Aside

I had to manuver about 800GB of research databases (I use DEVONthink Pro Office) from one zfs filesystem to another because at some point after OS X Server got ahold of my Research volume the permissions and filesystem ACLs went bananas and DEVONthink was completely baffled by it.

Solution was to use Apple’s ignorant-of-xattrs-and-ACLs

to move it to another filesystem where everything is fine. So sometimes it’s good to have a broken

available. Still can’t be certain it won’t happen again and I’d like a more elegant way to recover.

And no, smart-asses,

did f-all to fix anything. Oh, it ran alright. But

still listed long ACLs on everything after supposedly removing it. I suspect it’s something to do with posixacls, and ACL inheritance in OpenZFS’s options, or the mimic HFS+ code is involved somewhere.

Either way, I was sweating recovering those databases with long restore times from Google Nearline until I tested one and it was fine again. Going to alter my backup destinations for different databases anyway to rely on S3 for my Personal and Household stuff at least. Oof.

What a pain.

 

Filesystem ACLs on OS X are Tedious

Link

iTerm 3 Test Builds & Shell Integration

They had me at:

When shell integration is enabled, iTerm2 automatically adds a mark at each command prompt. Marks are indicated visually by a small blue triangle in the left margin.

You can navigate marks with Cmd-Shift-Up and Down-arrow keys.

I started running the test builds of iTerm 3 last week and overall I love it and haven’t had any stability issues that I can recall because of using it (though since I use

most of the time it wouldn’t exactly be a big deal if I did.)

I was a little wary of the idea of shell integration with iTerm 3 but I read about the features this brings and went ahead and started kicking the tires. Automatic profile switching, the ability to right-click a filename on a remote host and

a copy of it locally, not to mention easily paging my way through exiting jobs has been a really useful enhancement to an already great piece of software. It’s funny how something like a terminal window can actually improve over time.

(Don’t sweat the fact that the documentation mentions to

the script down and then pipe it to

for the integration glue; download the script and look it over and you’ll see it figures out you’re using a superior shell like

and correctly appends the appropriate

directive for you upon execution. Obviously you shouldn’t blindly be

ing yourself to failure so you’d be checking that script yourself anyway, right?

Research Workflows and Tips (Primarily Oriented at Academics)

Liz recently had a conversation going on Facebook where some academic workflows came up. This is the sort of thing I love to read and then run my mouth about, particularly about software and methods of organizing the things that end up getting collected because I think it’s especially relevant to the ABDs.

I had some bookmarks on Pinboard that I hastily shared but I wanted to grab a few more things and put together a more tailored list.

Caveat: Since she and I both are firmly ensconced in the Apple Family, most of these are directly related to iOS and OS X software and I will make no apologies for that. There are many exceptional options for research and organization of information that favor OS X and iOS, and that’s where I spend the majority of my time so my sources are slanted that way.

.

The problem I had in putting this list together is that in some cases my bookmarks are a few years old, and things move and change quickly. Because of technology being such a fast-moving target, some of this will be a little different (or a lot different), but this shouldn’t be too distracting since, as best I can tell, most academic researchers commit to something and don’t fiddle with it nearly as much as I do.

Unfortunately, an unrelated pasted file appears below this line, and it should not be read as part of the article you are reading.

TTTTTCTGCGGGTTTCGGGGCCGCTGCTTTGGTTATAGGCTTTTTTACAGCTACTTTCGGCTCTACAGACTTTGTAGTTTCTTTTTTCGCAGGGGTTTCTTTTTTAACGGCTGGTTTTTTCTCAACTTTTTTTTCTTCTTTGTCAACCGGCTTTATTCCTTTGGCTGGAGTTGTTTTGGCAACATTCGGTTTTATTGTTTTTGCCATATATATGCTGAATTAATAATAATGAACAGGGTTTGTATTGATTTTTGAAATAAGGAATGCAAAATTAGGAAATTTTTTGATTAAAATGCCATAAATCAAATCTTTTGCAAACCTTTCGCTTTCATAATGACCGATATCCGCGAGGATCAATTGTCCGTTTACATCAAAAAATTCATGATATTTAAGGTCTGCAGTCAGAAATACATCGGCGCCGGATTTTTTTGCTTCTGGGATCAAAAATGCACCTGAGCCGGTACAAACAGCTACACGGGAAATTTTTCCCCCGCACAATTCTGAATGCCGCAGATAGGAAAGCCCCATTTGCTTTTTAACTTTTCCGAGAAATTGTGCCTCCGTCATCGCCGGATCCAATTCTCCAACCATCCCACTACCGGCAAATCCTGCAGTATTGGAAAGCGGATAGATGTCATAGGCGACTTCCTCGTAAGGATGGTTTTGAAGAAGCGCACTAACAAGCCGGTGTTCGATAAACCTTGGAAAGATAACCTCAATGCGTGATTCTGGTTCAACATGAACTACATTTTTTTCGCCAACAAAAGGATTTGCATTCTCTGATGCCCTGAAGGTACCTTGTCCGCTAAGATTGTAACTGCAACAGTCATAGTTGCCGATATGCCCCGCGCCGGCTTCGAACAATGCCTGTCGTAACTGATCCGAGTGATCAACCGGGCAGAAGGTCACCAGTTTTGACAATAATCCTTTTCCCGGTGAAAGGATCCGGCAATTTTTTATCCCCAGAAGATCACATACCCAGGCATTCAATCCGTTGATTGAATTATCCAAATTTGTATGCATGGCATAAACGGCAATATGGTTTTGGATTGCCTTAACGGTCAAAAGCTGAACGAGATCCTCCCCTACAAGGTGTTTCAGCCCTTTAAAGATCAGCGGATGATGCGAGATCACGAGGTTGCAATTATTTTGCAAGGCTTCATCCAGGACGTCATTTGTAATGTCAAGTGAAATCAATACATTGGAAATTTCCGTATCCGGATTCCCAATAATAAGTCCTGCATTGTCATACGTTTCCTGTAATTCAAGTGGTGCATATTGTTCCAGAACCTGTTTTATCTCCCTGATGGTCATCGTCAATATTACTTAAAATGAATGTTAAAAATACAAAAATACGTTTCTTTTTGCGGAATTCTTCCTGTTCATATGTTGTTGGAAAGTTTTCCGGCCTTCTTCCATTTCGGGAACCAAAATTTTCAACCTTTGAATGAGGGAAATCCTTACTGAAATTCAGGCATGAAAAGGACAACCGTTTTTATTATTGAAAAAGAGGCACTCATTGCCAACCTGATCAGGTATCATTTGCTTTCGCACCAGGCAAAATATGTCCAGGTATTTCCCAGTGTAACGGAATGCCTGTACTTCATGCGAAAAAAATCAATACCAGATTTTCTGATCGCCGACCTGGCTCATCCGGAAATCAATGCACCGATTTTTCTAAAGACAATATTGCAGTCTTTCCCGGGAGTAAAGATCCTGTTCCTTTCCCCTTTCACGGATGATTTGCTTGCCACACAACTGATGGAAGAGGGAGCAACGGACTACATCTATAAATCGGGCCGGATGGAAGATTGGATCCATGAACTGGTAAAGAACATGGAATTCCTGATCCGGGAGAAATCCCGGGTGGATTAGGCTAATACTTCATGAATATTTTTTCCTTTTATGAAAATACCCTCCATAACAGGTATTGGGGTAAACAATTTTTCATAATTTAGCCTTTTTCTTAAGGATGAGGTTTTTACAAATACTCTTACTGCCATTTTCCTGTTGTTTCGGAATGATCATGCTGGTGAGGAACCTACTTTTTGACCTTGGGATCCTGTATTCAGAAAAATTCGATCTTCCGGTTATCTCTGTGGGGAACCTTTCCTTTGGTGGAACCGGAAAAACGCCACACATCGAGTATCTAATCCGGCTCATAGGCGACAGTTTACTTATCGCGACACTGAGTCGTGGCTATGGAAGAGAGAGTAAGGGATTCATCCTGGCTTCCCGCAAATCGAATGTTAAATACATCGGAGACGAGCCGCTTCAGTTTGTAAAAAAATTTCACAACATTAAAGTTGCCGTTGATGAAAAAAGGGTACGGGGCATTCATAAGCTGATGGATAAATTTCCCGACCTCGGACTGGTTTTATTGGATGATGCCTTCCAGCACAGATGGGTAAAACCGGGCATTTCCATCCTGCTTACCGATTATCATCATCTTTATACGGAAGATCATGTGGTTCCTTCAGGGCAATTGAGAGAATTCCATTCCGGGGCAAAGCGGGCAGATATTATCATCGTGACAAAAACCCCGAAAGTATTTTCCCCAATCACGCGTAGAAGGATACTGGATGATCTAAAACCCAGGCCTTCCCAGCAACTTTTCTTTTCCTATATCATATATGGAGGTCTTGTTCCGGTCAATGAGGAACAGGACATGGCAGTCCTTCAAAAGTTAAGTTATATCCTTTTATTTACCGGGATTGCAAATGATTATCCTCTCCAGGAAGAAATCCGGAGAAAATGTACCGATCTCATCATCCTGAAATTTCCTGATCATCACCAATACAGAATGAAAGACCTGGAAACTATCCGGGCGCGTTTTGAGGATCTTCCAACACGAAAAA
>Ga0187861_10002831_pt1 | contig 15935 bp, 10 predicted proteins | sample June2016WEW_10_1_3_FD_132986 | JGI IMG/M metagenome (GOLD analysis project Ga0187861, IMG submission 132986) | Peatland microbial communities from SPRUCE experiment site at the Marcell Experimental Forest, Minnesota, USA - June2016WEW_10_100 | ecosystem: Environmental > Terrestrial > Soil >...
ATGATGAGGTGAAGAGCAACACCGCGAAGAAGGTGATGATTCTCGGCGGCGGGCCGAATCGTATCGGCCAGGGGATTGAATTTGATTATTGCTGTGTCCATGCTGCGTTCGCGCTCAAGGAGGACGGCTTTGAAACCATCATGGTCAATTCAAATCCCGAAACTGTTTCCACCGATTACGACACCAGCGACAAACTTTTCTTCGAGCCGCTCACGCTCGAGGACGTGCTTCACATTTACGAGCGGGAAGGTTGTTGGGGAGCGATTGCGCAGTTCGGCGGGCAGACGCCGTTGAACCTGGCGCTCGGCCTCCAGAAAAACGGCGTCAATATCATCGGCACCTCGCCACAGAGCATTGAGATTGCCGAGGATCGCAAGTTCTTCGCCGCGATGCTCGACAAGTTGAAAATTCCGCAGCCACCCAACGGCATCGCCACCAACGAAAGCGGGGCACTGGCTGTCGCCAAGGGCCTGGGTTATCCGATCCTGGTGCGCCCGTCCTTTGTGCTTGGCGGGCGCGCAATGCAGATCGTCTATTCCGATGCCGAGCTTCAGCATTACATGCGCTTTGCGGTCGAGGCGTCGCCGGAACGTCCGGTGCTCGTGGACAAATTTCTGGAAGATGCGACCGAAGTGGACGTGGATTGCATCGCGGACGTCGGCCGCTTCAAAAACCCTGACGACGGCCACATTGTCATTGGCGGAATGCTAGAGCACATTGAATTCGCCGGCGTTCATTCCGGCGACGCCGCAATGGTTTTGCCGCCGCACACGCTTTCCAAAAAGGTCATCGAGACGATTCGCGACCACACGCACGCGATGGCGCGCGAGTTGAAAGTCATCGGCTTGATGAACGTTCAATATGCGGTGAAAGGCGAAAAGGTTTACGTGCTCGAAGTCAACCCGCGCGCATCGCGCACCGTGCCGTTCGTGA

General Workflows and Notes for Researchers and Academics

“There’s more than one way to skin a cat, and more than just a few tools for creating a paperless workflow for academic research and writing. I’ve noted some of the possibilities on the Affordable Mac apps for academic tasks page.”

Goes into some detail with various tools like Sente and DEVONthink, including the workflow they use for research, drafting, and polishing their work. Scrivener fan, too.

Luc Beaulieu

The e-Office series has some interesting workflow and notes relevant to academic research.

He’s also got some interesting Academic templates for DEVONthink Pro.

More about DEVONthink

I love DEVONthink Pro Office so much I want to marry it. Some notes I’ve found dealing specifically with DEVONthink are bound to happen. Luc’s templates are interesting but I’ve got tons of links!

DEVONthink is great at a lot of things, but honestly I don’t find it that exceptional for collecting — especially when I’m away from the computer. I prefer Evernote for that sort of thing.

Evernote Stuff

Rabbit-hole warning: Numerous outbound links here for other workflows

Sidebar: the Creating Personal Flow article on doing research lead me to a neat post about Commonplace Notebooks, which LL may like.

Macademic

Thoughts and observations on software and workflows for more-productive academics.

Sidebar: I must tell you that I love Ulysses 3 and use it for writing projects all the time. It’s pretty awesome.

Macademise

A lot of good notes about Scrivener but other interesting tidbits as well.

Academic workflows: revisited

It’s been a year since I wrote this post on academic workflows. The way I work has changed a bit since then – some apps have gone out, some have been added, and the relationship between some of them have changed, primarily affecting my literature review work flow. Here’s a little post on my current set up.

More

Fuck this shit, I’ll use paper

Go see my friend Patrick, and do not pass Go and do not collect the USD$200. You won’t need it anyway. Paper based markup systems!

Finally

My more complete archive of things I scrape away for later is pretty large, but some especially relevant items include but are not limited to things I tag as: